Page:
New publications in English

  • December-21-20

    “The social determinants of health are the circumstances in which people are born,grow up, live, work and age, and the systems put in place to deal with illness. These circumstances are in turn shaped by a wider set of forces: economics, social policies, and politics” (World Health Organization’s Commission on Social Determinants of Health [CSDH WHO], 2016).

    “The underlying social structures and processes that systematically assign people to different social positions and distribute the social determinants of health unequally in society are the social determinants of health inequities” (VicHealth, 2015, p. 6).

    This paper is part of a series of short documents based on the longer Briefing Note, Policy Approaches to Reducing Health Inequalities, published by the National Collaborating Centre for Healthy Public Policy in March, 2016. The series is meant to provide a brief discussion of each of the eight policy approaches...

  • December-21-20

    This document is intended to enable public health actors to more easily distinguish between the most widespread policy approaches that have been proposed to reduce health inequalities. The approaches that we will discuss are:

    • Political economy,
    • Macro social policies,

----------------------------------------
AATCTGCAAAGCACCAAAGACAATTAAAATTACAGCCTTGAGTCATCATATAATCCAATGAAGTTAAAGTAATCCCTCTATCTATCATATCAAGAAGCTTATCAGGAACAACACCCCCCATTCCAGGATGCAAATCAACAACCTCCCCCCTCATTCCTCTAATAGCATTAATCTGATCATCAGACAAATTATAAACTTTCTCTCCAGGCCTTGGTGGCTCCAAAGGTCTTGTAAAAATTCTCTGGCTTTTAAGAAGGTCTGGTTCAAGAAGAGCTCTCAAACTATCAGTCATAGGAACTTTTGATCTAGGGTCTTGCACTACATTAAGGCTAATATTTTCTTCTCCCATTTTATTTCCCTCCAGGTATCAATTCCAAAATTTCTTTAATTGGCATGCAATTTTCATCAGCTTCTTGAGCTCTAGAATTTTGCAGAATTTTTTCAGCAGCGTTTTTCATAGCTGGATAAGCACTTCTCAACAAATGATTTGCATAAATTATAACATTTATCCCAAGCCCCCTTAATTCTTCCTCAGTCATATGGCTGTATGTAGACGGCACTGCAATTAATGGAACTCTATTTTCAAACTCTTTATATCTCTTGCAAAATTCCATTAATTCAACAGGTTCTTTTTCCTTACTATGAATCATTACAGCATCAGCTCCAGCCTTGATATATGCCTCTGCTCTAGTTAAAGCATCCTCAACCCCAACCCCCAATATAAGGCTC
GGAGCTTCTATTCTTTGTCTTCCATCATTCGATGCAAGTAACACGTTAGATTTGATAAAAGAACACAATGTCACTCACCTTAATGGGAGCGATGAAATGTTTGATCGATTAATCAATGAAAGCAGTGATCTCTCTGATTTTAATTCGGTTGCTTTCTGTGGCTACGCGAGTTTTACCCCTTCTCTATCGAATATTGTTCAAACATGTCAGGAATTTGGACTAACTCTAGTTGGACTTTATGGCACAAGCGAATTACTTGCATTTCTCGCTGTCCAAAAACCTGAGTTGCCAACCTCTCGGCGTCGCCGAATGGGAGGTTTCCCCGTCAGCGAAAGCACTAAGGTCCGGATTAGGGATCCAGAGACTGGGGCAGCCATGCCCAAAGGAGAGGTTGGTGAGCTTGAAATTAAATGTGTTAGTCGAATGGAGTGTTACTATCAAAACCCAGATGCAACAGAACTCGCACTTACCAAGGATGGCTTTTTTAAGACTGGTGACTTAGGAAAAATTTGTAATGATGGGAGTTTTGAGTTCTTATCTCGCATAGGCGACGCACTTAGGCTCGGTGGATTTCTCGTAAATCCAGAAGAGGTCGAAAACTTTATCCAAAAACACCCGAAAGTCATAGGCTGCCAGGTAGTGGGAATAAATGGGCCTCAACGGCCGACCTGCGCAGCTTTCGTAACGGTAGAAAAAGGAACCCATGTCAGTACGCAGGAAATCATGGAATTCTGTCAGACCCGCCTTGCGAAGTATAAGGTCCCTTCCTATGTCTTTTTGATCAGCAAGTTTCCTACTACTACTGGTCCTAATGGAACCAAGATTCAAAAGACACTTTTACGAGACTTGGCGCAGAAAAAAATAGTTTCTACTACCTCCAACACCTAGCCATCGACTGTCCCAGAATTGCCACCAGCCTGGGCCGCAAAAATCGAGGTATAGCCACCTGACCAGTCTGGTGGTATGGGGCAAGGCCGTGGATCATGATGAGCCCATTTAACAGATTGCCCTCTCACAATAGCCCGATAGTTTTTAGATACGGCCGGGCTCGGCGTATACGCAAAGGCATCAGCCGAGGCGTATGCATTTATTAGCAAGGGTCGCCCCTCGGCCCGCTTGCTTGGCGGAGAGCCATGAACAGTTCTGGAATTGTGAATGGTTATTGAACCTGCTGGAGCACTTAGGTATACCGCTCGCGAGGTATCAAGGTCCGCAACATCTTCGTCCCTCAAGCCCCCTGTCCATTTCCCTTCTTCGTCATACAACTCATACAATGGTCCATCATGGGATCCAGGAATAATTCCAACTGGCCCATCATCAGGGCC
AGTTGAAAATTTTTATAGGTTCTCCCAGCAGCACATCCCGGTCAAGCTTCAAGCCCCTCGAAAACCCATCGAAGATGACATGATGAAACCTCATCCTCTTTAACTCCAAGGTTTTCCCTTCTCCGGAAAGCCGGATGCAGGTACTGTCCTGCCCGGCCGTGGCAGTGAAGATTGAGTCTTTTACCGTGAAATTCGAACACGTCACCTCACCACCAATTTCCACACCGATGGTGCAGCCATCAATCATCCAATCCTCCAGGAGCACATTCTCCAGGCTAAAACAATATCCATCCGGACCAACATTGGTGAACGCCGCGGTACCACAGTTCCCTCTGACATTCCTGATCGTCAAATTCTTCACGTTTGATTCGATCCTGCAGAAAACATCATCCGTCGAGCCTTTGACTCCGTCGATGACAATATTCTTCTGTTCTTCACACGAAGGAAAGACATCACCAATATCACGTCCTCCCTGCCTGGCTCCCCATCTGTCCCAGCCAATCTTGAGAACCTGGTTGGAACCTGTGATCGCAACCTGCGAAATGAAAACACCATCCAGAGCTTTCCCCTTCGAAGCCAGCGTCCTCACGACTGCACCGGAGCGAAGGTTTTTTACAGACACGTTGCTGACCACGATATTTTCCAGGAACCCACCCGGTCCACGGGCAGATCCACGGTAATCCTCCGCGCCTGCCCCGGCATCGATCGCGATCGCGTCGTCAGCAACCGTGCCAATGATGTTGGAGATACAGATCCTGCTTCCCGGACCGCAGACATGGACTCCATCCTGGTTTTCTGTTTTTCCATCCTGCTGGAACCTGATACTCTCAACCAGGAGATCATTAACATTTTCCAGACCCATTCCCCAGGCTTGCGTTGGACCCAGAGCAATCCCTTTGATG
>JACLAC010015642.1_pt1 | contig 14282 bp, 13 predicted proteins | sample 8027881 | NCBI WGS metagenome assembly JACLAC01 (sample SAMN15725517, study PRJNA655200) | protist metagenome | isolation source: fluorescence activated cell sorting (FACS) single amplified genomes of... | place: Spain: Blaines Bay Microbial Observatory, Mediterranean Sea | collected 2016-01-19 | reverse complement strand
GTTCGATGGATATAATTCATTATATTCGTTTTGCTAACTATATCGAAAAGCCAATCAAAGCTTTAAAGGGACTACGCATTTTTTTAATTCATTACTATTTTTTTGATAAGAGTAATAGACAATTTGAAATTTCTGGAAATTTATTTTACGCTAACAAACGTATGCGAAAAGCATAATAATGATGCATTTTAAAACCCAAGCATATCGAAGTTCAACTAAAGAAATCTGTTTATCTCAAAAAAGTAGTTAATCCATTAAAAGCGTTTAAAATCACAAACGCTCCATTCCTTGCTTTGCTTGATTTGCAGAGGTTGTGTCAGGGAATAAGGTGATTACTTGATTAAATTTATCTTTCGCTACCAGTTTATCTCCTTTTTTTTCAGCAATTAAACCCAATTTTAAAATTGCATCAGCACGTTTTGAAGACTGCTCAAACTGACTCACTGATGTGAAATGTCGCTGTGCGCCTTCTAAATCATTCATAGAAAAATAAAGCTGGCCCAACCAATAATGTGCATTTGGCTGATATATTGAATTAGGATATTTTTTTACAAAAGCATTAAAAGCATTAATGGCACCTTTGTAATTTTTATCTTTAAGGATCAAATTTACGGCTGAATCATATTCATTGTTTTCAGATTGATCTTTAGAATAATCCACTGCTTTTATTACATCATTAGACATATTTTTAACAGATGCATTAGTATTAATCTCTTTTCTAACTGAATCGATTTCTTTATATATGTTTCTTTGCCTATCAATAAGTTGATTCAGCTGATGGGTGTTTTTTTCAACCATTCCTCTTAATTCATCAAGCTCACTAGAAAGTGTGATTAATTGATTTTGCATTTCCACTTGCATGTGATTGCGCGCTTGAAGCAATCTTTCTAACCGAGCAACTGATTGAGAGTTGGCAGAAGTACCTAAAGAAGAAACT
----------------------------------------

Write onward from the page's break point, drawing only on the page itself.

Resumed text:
• Intersectionality,
    • Life course approach,
    • Settings approach,
    • Approaches that aim at living conditions,
    • Approaches that target communities, and
    • Approaches aimed at individuals.

    Health inequalities1 are understood to be unfair and systematic differences in health among and between social groups – differences which need to be addressed through action. These result from social and political circumstances and are therefore potentially avoidable.

    With this document, we have set out to shed some light on the ways that various broad policy approaches attempt to account for and address health...

  • December-21-20

    Intersectionality is a way to think about and act upon social inequality and discrimination. It offers a promising approach to these issues within public policy and within public health. This briefing note briefly explains intersectionality and explores the potential of an intersectional approach to reducing health inequalities.1

    Work in the field of public health has recognized for some time that the social location2 of groups and individuals has a significant impact on health. When health outcomes are compared by income, gender, race or education, to name just a few, a picture emerges that clearly shows that these factors play key roles in determining health and well-being. People living in poverty, for example, have higher rates of many diseases and die younger than those in higher-income groups. Racialized groups in Canada also have poorer health outcomes than white Canadians and women often have disadvantaged...